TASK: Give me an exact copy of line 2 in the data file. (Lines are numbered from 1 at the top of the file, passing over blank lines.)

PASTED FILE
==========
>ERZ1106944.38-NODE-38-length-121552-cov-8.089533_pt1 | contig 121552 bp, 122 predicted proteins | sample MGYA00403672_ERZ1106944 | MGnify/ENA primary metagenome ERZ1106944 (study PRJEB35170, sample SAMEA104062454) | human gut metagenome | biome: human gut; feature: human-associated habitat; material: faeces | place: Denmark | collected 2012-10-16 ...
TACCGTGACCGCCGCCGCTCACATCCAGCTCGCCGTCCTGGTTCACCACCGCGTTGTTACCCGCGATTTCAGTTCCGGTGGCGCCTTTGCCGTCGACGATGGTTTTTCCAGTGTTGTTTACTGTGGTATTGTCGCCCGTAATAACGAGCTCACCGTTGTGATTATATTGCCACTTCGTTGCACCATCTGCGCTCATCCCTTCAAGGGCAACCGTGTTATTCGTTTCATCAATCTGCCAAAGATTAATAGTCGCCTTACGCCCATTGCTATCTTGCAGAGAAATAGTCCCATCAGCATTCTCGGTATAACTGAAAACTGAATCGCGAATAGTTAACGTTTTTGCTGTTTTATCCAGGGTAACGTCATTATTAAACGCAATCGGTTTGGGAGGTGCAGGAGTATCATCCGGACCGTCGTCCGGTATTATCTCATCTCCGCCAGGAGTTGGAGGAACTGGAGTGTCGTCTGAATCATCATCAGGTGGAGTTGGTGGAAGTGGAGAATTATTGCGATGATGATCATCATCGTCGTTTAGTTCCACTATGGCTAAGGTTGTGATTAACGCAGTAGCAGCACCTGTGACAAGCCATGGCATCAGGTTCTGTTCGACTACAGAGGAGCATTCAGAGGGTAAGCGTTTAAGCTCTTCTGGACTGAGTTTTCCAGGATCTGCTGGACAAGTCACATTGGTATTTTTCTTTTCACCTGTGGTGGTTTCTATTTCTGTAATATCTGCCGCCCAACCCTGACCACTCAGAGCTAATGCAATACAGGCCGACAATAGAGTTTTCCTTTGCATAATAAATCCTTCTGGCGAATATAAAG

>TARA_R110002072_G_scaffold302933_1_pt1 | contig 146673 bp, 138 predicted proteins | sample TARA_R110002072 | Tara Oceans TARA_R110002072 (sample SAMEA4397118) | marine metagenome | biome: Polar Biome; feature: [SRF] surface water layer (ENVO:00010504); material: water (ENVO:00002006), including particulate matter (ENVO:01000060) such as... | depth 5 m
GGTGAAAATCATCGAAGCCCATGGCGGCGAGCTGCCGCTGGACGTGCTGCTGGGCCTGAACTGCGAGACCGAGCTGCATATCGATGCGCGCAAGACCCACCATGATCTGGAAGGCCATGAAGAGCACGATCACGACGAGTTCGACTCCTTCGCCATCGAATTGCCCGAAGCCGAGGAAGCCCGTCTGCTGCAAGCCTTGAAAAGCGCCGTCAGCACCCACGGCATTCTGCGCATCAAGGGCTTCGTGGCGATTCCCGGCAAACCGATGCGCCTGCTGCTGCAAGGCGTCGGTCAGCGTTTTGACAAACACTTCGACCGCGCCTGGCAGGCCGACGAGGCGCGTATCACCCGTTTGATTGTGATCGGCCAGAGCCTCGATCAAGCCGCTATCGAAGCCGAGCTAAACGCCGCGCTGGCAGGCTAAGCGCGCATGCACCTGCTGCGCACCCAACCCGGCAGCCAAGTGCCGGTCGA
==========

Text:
TACCGTGACCGCCGCCGCTCACATCCAGCTCGCCGTCCTGGTTCACCACCGCGTTGTTACCCGCGATTTCAGTTCCGGTGGCGCCTTTGCCGTCGACGATGGTTTTTCCAGTGTTGTTTACTGTGGTATTGTCGCCCGTAATAACGAGCTCACCGTTGTGATTATATTGCCACTTCGTTGCACCATCTGCGCTCATCCCTTCAAGGGCAACCGTGTTATTCGTTTCATCAATCTGCCAAAGATTAATAGTCGCCTTACGCCCATTGCTATCTTGCAGAGAAATAGTCCCATCAGCATTCTCGGTATAACTGAAAACTGAATCGCGAATAGTTAACGTTTTTGCTGTTTTATCCAGGGTAACGTCATTATTAAACGCAATCGGTTTGGGAGGTGCAGGAGTATCATCCGGACCGTCGTCCGGTATTATCTCATCTCCGCCAGGAGTTGGAGGAACTGGAGTGTCGTCTGAATCATCATCAGGTGGAGTTGGTGGAAGTGGAGAATTATTGCGATGATGATCATCATCGTCGTTTAGTTCCACTATGGCTAAGGTTGTGATTAACGCAGTAGCAGCACCTGTGACAAGCCATGGCATCAGGTTCTGTTCGACTACAGAGGAGCATTCAGAGGGTAAGCGTTTAAGCTCTTCTGGACTGAGTTTTCCAGGATCTGCTGGACAAGTCACATTGGTATTTTTCTTTTCACCTGTGGTGGTTTCTATTTCTGTAATATCTGCCGCCCAACCCTGACCACTCAGAGCTAATGCAATACAGGCCGACAATAGAGTTTTCCTTTGCATAATAAATCCTTCTGGCGAATATAAAG